Tim is a Chicago based filmmaker, originally from the St. Louis area. He has a BA in Film Production and has also taught as an adjunct professor at Webster University. He has worked as a DP, camera operator, visual effects artist and stereographer and has a good deal and variety of professional experience behind him, including shooting for Discovery, TLC, 3NET and Nickelodeon. He has also directed 6 short films that have played in a variety of festivals including IndieMemphis, Atlanta Shortfest, The 3D Film Festival (alongside Sundance) and the St. Louis Filmmakers Showcase and has won awards for best dramatic short film, cinematography, and visual effects. Here he is seen pondering the nature of existence... or perhaps simply where to put the camera.

Cody Stokes - Cinematographer

Cody Stokes is a director and cinematographer living in New York City. Cody is a Princess Grace Award recipient. His films are represented by SNAG films, Future Shorts, appear on the Documentary Channel, and have played The Rooftop Film Festival, Big Sky Documentary Film Festival, the St. Louis International Film Festival, and the Nashville Film Festival, among others. Cody has also done work for Nike and BMW. Cody and I have worked together on numerous projects and have very similar visual sensibilities and a good shorthand down. Cody's favorite review of his films included the description "tough as bear claws". You can see his work here:

Vincent Shade - Producer/AD

Vincent has been an assistant director for many films, commercials and other projects, including several independent features, Civil War 3D for 3NET, the Onion, and has just wrapped production as the AD on "Division 19", a futuristic feature film shot in Detroit starring Neve Campbell.

Aaron Coffman - Screenwriter

Aaron is an accomplished writer who has written and directed two features and a host of short films. 

Josh Johnson - Visual FX

Josh is an accomplished VFX artist who has worked on feature films such as the Awful Nice which debuted at SXSW this year and music videos from White Rabbits, Flying Lotus, and Friendly Fires. He's also been published in 3D World Magazine, Post Magazine, and has presented at NAB and Siggraph. He also runs the site I think he has a shirt that says "I'd rather be matchmoving".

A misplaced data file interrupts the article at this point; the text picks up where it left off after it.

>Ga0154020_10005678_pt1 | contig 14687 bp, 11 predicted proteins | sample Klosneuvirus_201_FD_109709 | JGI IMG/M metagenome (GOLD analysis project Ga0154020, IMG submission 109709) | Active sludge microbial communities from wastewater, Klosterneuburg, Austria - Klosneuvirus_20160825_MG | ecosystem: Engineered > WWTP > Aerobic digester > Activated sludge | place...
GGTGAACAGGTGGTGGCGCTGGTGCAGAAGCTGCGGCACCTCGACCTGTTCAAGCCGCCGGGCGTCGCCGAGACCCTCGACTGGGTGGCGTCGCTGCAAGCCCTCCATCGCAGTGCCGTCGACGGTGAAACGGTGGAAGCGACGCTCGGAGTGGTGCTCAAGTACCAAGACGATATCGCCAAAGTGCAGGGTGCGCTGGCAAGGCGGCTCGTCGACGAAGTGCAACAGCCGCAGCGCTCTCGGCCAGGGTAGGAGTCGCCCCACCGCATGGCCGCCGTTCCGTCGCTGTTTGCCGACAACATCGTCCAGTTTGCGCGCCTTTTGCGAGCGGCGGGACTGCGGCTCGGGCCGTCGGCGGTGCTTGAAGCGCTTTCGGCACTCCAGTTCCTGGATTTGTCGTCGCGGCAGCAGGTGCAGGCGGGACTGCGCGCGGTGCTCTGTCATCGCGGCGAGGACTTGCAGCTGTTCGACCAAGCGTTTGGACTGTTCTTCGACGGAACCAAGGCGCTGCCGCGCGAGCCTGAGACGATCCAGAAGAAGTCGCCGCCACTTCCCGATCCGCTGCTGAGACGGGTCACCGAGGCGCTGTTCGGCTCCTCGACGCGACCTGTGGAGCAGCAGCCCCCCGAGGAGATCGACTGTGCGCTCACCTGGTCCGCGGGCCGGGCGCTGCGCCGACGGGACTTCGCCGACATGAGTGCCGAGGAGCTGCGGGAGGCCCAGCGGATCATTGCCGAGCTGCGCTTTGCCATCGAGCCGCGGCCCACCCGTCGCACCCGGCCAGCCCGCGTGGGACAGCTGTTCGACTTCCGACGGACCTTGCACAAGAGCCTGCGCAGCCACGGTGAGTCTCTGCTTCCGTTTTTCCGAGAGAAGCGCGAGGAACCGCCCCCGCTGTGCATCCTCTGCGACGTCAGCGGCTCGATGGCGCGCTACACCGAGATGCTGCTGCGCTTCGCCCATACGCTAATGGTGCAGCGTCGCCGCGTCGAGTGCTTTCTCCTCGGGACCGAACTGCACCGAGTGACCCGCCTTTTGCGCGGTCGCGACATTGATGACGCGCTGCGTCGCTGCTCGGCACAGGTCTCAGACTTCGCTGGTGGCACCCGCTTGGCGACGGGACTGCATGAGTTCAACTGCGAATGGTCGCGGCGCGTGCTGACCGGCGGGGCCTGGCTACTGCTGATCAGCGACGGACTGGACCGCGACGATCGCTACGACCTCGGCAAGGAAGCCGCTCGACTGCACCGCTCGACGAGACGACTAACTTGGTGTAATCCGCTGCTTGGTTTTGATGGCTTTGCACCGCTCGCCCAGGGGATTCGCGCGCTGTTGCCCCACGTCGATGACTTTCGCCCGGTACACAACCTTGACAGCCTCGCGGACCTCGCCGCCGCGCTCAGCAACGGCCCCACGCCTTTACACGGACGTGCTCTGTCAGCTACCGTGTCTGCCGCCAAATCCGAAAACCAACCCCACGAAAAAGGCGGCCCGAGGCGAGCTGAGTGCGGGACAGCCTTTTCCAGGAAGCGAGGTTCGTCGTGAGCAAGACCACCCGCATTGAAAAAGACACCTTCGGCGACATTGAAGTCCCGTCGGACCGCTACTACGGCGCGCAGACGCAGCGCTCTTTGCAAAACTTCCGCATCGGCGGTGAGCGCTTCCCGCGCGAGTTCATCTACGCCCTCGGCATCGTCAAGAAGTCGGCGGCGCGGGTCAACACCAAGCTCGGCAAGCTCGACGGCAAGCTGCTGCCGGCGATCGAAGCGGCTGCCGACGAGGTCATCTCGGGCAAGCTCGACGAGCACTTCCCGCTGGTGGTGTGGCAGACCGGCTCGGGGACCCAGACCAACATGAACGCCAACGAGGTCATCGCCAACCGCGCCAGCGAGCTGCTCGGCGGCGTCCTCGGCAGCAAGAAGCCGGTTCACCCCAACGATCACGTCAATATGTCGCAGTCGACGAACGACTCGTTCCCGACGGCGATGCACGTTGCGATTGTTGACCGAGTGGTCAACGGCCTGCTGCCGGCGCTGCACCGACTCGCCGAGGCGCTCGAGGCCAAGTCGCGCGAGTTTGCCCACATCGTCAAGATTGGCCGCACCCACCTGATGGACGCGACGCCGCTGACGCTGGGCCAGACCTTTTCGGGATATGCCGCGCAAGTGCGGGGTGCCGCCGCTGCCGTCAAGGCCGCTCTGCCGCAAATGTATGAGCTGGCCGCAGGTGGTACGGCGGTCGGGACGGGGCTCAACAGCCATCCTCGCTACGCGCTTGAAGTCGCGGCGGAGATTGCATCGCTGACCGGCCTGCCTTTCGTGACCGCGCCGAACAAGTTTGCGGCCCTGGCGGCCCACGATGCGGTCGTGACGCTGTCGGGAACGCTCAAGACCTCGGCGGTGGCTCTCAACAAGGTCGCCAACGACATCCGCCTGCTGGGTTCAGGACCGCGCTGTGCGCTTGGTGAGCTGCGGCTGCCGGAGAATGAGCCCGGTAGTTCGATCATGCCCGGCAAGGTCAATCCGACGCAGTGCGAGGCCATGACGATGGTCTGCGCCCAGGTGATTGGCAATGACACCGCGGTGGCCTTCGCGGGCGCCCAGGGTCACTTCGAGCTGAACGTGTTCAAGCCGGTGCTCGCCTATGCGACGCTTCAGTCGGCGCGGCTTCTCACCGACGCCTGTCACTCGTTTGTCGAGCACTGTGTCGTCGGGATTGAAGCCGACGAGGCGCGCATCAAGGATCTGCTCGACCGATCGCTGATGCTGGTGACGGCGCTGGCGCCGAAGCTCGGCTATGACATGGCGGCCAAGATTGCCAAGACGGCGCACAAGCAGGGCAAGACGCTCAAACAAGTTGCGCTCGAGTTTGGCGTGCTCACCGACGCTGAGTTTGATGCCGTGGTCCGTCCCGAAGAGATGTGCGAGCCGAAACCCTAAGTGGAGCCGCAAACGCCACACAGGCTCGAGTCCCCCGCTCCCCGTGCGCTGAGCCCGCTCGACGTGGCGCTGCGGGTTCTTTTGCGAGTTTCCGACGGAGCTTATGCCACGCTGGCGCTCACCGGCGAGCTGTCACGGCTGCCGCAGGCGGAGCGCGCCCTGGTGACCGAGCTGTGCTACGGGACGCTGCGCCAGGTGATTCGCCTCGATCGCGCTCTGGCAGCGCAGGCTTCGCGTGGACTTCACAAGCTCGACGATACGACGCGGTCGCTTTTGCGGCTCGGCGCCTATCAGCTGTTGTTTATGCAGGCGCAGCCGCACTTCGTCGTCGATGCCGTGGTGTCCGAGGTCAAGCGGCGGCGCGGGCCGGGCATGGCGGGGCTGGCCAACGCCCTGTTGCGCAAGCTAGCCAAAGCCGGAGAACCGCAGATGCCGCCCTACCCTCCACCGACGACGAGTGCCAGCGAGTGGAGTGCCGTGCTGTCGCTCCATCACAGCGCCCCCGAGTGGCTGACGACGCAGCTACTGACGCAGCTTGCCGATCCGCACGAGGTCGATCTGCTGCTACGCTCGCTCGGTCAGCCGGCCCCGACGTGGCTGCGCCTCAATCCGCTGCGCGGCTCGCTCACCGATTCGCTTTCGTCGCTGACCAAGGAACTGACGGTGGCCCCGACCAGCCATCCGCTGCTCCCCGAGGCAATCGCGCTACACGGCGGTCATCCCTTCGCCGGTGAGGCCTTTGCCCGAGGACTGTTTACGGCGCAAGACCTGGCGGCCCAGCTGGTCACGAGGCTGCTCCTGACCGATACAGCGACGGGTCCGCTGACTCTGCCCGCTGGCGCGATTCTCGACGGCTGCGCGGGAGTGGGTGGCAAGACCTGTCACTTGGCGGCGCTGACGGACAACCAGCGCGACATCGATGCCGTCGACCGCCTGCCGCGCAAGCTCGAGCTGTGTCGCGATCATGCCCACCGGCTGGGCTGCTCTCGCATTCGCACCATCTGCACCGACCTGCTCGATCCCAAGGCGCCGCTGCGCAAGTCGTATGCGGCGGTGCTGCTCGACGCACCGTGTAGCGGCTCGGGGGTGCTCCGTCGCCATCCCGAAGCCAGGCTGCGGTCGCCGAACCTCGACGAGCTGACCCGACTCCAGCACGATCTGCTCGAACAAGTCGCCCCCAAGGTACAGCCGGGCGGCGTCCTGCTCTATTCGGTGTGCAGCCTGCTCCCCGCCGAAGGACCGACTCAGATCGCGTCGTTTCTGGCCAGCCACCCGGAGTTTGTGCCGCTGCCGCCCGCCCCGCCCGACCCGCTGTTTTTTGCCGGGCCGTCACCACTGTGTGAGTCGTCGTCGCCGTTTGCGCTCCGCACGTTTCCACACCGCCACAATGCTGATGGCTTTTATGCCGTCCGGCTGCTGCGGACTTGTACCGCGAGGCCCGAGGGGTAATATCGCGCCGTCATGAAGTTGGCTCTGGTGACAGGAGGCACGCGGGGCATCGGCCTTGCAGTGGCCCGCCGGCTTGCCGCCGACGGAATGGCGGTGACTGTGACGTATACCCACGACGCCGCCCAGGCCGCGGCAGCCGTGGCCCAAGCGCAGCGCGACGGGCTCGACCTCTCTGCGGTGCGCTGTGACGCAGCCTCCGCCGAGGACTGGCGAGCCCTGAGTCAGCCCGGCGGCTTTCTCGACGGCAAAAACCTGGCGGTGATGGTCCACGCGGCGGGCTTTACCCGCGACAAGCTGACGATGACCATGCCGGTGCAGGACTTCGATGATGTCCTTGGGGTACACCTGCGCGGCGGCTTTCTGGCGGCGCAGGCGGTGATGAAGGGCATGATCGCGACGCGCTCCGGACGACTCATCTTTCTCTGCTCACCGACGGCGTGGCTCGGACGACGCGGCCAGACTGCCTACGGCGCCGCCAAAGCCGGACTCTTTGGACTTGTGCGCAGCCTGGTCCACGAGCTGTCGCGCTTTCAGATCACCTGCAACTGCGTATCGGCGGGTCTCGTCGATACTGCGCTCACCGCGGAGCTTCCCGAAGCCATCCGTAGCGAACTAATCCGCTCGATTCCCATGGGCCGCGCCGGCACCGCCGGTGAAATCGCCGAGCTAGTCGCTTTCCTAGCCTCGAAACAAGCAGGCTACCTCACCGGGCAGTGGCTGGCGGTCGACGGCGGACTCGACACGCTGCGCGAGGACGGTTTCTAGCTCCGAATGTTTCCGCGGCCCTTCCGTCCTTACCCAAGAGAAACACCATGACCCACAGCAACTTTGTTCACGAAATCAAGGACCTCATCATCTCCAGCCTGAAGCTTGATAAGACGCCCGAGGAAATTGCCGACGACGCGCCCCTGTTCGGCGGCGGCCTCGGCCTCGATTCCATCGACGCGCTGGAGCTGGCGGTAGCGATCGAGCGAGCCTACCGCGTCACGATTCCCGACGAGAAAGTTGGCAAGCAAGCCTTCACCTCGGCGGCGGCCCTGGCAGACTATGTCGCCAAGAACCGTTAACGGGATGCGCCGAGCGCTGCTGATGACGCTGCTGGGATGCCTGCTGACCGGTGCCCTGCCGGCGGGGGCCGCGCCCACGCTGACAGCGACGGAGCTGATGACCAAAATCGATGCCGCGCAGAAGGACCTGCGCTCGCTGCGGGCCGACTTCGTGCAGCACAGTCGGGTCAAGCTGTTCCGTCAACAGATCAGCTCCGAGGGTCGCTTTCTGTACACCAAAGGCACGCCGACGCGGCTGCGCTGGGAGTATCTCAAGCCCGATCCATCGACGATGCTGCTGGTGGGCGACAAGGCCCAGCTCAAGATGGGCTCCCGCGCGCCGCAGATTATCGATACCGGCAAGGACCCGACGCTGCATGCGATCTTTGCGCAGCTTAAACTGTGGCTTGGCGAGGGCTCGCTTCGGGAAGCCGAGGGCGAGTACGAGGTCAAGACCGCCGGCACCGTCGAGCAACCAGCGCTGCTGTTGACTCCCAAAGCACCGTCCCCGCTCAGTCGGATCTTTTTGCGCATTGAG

Kyle Krupinski - Assistant Camera



Cody and I both have a strong sense of visuals and plan to create an engrossing and cohesive visual film world. We plan on using creative lighting and fixtures to help achieve a subtle futuristic look. Additionally, we will be choosing locations that already have a futuristic look and feel and then adding elements of clever production design and visual effects work in post to round it out. 

The visual effects of this film are going to be a core part. As a VFX artist myself, I understand the challenges and how to effectively shoot to get the best result. I'm a firm believer in a mixture of practical and digital. I think when digital subtly augments real physical objects and effects, it is in it's best form. 



This is a rapidly developing technology that will undoubtedly be part of the future. We want to creatively employ it both in the storyline and in the making of the film itself. We are partnering with Chicago based "The 3D Printer Experience" to include some 3D printed models for rewards as well as props for the film. 

The 3D Printer Experience



Making a film is very expensive and the costs add up quickly. The money from you on kickstarter will primarily be used for casting talented actors, visual effects and 3D printing for props- all to make a believable future world. Of course, there will be the regular costs of making a film, such as insurance, renting additional gear/lighting, catering, props and wardrobe. Many people will be putting a lot of time and energy into this project without being paid their normal rates because they believe in the project, so I want to make sure every dime goes into creating an amazing film that everyone is proud of. 



Thank you so much for taking a second to view my project and I am truly grateful for any support you can give. I want to make this project with you and quite frankly, cannot do it without your support. This film is the perfect blending of many things that I love- strong cinematic visuals, visual effects, technology and the future, as well as asking big moral questions and above all a human story. I have already poured a lot of time and energy into the pre-production of this film and will pour my life into the rest of it. I want to make a great film above all, and I hope you will join on me on this goal! 

If you like this project, please spread it around on Facebook, Twitter, or any other social media you use!


We are reaching a point where the "fountain of youth" may soon no longer be a legend or merely the substance of stories. Science is catching up. When you see headlines like "Facebook CEO Mark Zuckerberg Co-Sponsors $33 Million Prize to Extend Human Life" and "Longevity Gene Points to Fountain of Youth", you know we getting closer toward that reality. Here are some fascinating links to learn more: 

TED Talks About Life Extension 

NPR "Worm's Bright Blue Death Could Shed Light on Human Aging"

National Institute on Aging

The Telegraph "Longevity Gene Points to Fountain of Youth"

NBC News: "Would Life Extension Make Us Less Human?"

We also just got a post on this nicely curated site of longevity projects: thanks to Stuart R. G. Calimport


This is a co-production of Two Coats & Vase Entertainment Group